Forbes rich list fall prey to high-tech fraudster

Brooklyn busboy alleged to have stolen millions from America's wealthiest

US authorities claim to have cracked a bizarre case of identity theft in which a New York City busboy used high-tech equipment to steal millions from more than 200 of Forbes Magazine's "Richest People in America".

Last month New York City police arrested Abraham Abdallah, 32, a high-school dropout with a history of credit card fraud, alleging he impersonated such personalities as Steven Spielberg, George Lucas and Oprah Winfrey in order to steal funds and purchase goods with their credit cards, according to reports in the New York Post.

Abdallah allegedly carried out a complex campaign of fraud in which he tricked credit agencies such as Experian into sending him the credit details of wealthy individuals, then using the detailed information to gain access to their accounts. Abdallah apparently used a Forbes article about America's "400 Richest People" as a starting point to target his victims.

He allegedly used various methods of carrying out fraud and concealing his identity, including forging corporate stationary and sending delivery couriers on circuitous routes to throw the police off the track.

Police say Abdallah used a Yahoo! email account to forge communications regarding transfers of funds and shares. One such transmission, made to Merrill Lynch in December, asked for the transfer of $10m (about £7m) from an account belonging to Thomas Siebel, founder of Siebel Systems, but aroused suspicion because it would have put the account into the red.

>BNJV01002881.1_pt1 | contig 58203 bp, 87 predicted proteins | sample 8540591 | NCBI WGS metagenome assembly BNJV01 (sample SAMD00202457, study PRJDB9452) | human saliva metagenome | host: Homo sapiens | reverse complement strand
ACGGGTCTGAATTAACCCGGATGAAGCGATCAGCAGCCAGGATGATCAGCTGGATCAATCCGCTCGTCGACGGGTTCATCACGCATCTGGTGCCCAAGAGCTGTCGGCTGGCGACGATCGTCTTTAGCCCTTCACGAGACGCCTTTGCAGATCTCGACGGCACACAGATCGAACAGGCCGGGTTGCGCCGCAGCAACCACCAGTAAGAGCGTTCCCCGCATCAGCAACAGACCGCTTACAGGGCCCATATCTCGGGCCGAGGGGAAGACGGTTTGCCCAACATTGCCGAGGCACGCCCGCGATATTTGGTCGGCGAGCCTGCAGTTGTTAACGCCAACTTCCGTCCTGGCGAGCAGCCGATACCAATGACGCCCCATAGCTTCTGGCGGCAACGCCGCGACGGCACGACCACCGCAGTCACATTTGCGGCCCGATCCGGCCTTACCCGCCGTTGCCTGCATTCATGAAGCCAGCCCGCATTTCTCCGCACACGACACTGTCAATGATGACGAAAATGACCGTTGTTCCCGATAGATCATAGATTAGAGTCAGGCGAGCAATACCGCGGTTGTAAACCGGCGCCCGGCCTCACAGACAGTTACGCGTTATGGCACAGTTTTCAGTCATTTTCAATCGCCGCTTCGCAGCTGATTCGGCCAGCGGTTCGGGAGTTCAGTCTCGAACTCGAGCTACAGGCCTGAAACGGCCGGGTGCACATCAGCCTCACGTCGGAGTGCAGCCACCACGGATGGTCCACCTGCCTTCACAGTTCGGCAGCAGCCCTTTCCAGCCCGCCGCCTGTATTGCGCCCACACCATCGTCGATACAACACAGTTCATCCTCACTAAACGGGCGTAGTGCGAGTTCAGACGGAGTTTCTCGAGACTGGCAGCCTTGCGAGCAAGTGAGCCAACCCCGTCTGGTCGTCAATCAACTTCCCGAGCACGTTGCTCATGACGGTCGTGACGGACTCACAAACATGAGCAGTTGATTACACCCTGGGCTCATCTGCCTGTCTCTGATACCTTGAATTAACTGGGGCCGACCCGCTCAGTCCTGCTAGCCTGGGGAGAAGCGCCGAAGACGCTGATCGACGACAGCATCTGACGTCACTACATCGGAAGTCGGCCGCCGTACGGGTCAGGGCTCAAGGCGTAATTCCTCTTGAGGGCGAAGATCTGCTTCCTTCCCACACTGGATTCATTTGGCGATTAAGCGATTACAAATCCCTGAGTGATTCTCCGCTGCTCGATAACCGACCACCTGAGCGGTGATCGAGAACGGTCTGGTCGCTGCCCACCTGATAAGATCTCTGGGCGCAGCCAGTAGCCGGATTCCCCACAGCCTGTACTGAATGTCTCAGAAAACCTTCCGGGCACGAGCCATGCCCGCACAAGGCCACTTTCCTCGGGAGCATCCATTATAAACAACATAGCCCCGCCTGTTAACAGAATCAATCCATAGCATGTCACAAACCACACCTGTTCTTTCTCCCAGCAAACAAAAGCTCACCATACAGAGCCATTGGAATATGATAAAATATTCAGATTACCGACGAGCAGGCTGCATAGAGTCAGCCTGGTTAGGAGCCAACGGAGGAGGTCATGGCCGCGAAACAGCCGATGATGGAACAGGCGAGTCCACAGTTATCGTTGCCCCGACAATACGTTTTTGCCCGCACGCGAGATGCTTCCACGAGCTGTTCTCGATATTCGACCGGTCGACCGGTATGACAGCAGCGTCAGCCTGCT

The case was handed over to the police, who traced the email transmission back to the addresses "LT265@yahoo.com" and "RS264@yahoo.com", according to the Post report.

Abdallah also used surprisingly low-tech methods, such as official-looking stationery and stamps with corporate logos. He accessed the Internet through a local library branch.

On 23 February the police finally arrested Abdallah in New York City after intercepting a package of $25,000 worth of credit-card manufacturing equipment he had allegedly ordered. He may have stolen as much as several million pounds, according to police.

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